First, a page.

If referring to figures or statistics published in ACLED Conflict Trends reports, regional profiles, working papers, etc., please kindly cite the individual report, website and page number, for example: Armed Conflict Location & Event Data Project, Conflict Trends Report, No. 24, April 2014, p. 3, http://www.acleddata.com/research-and-publications/conflict-trends-reports/.

If using ACLED data in a visual, graphic, map or infographic, please kindly attribute the source data on the visual itself or within the key / legend. Examples can be found at:

If you wish to reproduce or publish an image, graph or map we have already published (rather than creating an original image using raw data), please advise of the image and its location (publication name, date and hyperlink if available). We review requests for reproduction on a case-by-case basis.

 


What do the specific columns mean in ACLED data?

In the ACLED dataset, each column contains specific information on the exact location, date, actors and other characteristics of politically violent events. Information in the dataset includes:

  • GWNO: A numeric code for each individual country from Gleditsch and Ward (2009).
  • EVENT_ID_CNTY: An individual identifier by number and country acronym.
  • EVENT_ID_NO_CNTY: An individual numeric identifier.
  • EVENT_DATE: Recorded as Day / Month / Year.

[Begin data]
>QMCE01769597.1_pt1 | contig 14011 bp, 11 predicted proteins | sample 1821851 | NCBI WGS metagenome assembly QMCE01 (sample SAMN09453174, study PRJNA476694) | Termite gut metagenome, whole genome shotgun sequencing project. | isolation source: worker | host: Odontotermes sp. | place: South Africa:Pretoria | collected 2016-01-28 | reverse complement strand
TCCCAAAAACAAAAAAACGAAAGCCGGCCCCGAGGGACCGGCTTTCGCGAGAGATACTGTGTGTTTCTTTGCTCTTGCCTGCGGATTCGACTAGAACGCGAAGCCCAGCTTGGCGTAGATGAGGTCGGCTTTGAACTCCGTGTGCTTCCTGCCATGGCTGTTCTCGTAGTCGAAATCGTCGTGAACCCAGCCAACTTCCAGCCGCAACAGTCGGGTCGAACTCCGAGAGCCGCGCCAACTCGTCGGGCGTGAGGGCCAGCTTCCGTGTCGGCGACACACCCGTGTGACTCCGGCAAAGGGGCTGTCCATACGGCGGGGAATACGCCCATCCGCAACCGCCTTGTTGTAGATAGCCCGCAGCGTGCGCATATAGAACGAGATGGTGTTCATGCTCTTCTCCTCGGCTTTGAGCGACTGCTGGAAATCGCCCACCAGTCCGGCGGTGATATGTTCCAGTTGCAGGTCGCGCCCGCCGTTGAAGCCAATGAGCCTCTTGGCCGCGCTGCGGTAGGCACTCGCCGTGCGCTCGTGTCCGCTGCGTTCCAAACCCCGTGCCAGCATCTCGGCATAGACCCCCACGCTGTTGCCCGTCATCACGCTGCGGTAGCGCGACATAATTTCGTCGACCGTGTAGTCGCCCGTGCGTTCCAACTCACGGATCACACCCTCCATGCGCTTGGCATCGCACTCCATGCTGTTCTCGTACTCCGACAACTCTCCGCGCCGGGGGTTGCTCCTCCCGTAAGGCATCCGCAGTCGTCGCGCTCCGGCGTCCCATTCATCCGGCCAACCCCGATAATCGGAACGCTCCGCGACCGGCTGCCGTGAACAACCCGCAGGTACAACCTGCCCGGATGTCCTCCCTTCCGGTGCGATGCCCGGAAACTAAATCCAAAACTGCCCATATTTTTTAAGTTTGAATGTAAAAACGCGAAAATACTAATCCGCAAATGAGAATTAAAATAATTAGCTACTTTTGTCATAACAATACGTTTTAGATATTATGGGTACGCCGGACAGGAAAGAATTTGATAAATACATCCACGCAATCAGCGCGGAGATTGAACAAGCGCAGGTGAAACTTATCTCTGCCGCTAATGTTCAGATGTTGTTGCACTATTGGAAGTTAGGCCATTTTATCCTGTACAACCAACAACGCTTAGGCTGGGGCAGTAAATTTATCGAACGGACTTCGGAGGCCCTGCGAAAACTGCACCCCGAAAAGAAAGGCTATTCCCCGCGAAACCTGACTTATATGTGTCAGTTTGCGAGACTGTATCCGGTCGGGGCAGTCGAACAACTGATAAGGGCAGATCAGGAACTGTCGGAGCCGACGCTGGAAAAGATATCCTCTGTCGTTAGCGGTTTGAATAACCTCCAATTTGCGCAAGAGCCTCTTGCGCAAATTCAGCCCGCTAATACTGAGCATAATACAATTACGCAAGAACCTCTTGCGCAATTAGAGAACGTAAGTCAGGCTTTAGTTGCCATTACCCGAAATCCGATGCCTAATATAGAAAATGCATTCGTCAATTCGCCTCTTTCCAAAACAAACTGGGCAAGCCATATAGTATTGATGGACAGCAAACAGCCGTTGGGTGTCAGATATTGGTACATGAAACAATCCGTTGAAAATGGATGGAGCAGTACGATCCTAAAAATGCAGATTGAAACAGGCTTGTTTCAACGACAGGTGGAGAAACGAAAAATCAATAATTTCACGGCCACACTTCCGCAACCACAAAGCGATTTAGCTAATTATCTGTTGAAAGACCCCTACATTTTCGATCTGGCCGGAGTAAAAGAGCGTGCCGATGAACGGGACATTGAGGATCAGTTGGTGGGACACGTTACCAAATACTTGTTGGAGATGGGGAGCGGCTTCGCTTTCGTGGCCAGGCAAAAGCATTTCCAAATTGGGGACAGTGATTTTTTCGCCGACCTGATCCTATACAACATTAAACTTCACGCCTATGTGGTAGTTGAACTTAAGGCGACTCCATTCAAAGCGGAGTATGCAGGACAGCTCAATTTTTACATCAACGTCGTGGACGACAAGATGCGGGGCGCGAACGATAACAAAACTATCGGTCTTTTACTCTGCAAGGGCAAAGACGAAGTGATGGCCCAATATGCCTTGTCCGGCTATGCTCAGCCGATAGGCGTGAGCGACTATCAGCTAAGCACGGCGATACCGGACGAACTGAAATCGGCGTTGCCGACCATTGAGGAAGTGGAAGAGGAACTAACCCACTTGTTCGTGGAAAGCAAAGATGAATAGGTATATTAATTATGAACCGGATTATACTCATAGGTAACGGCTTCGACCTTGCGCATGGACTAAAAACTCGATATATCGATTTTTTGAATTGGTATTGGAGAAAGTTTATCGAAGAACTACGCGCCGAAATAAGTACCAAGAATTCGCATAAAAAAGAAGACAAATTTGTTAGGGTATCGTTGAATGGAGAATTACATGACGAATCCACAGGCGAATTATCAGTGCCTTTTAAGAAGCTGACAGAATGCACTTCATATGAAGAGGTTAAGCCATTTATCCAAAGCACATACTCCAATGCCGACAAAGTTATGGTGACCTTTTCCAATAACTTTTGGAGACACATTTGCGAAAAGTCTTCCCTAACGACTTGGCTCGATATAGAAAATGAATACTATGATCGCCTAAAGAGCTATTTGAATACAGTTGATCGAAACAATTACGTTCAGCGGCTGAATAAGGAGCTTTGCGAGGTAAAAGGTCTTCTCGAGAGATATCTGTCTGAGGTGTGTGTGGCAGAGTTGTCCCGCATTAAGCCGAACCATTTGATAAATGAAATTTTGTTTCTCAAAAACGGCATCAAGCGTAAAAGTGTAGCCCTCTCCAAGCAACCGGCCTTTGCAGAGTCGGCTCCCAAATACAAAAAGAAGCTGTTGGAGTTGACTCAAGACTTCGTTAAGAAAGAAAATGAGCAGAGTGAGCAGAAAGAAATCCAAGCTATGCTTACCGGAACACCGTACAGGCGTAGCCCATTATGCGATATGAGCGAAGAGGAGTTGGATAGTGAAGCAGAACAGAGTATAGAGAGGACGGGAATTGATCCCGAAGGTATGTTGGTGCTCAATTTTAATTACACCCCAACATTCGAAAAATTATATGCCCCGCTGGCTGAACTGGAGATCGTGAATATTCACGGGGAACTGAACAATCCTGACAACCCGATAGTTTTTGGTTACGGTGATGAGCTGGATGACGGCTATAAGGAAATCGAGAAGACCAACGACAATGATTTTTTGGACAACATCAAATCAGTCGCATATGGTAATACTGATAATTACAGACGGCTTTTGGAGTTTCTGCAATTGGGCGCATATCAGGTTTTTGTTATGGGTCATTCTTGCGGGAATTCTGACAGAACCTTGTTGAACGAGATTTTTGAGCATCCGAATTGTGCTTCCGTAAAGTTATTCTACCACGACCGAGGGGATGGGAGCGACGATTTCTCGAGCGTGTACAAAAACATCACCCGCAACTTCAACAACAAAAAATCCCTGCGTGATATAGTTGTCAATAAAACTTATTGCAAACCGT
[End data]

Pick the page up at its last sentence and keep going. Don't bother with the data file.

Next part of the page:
• YEAR: The year in which an event took place.
  • TIME_PRECISION: A numeric code indicating the level of certainty of the date coded for the event.
  • EVENT_TYPE: The type of conflict event (please see below).
  • ACTOR1: The named actor involved in the event. If a dyadic event, this will be accompanied by a second actor. If a monadic event, no second actor necessary.
  • ALLY_ACTOR_1: The named actor allied with or identifying ACTOR1 in one specific event.
  • INTER1: A numeric code indicating the type of ACTOR1.
  • ACTOR2: The named actor involved in the event. If a dyadic event, there will be an “Actor 1”.
  • ALLY_ACTOR_2: The named actor allied with or identifying ACTOR2 in one specific event.
  • INTER2: A numeric code indicating the type of ACTOR2.
  • INTERACTION: A numeric code indicating the interaction between types of ACTOR1 and ACTOR2. Coded as an interaction between actor types, and recorded as lowest joint number.
  • COUNTRY: The country in which the event took place.
  • ADMIN1: The largest sub-national administrative region in which the event took place.
  • ADMIN2: The second largest sub-national administrative region in which the event took place.
  • ADMIN3: The third largest sub-national administrative region in which the event took place.
  • LOCATION: The location in which the event took place.
  • LATITUDE: The latitude of the location.
  • LONGITUDE: The longitude of the location.
  • GEO_PRECISION: A numeric code indicating the level of certainty of the location coded for the event.
  • SOURCE: The source of the event report.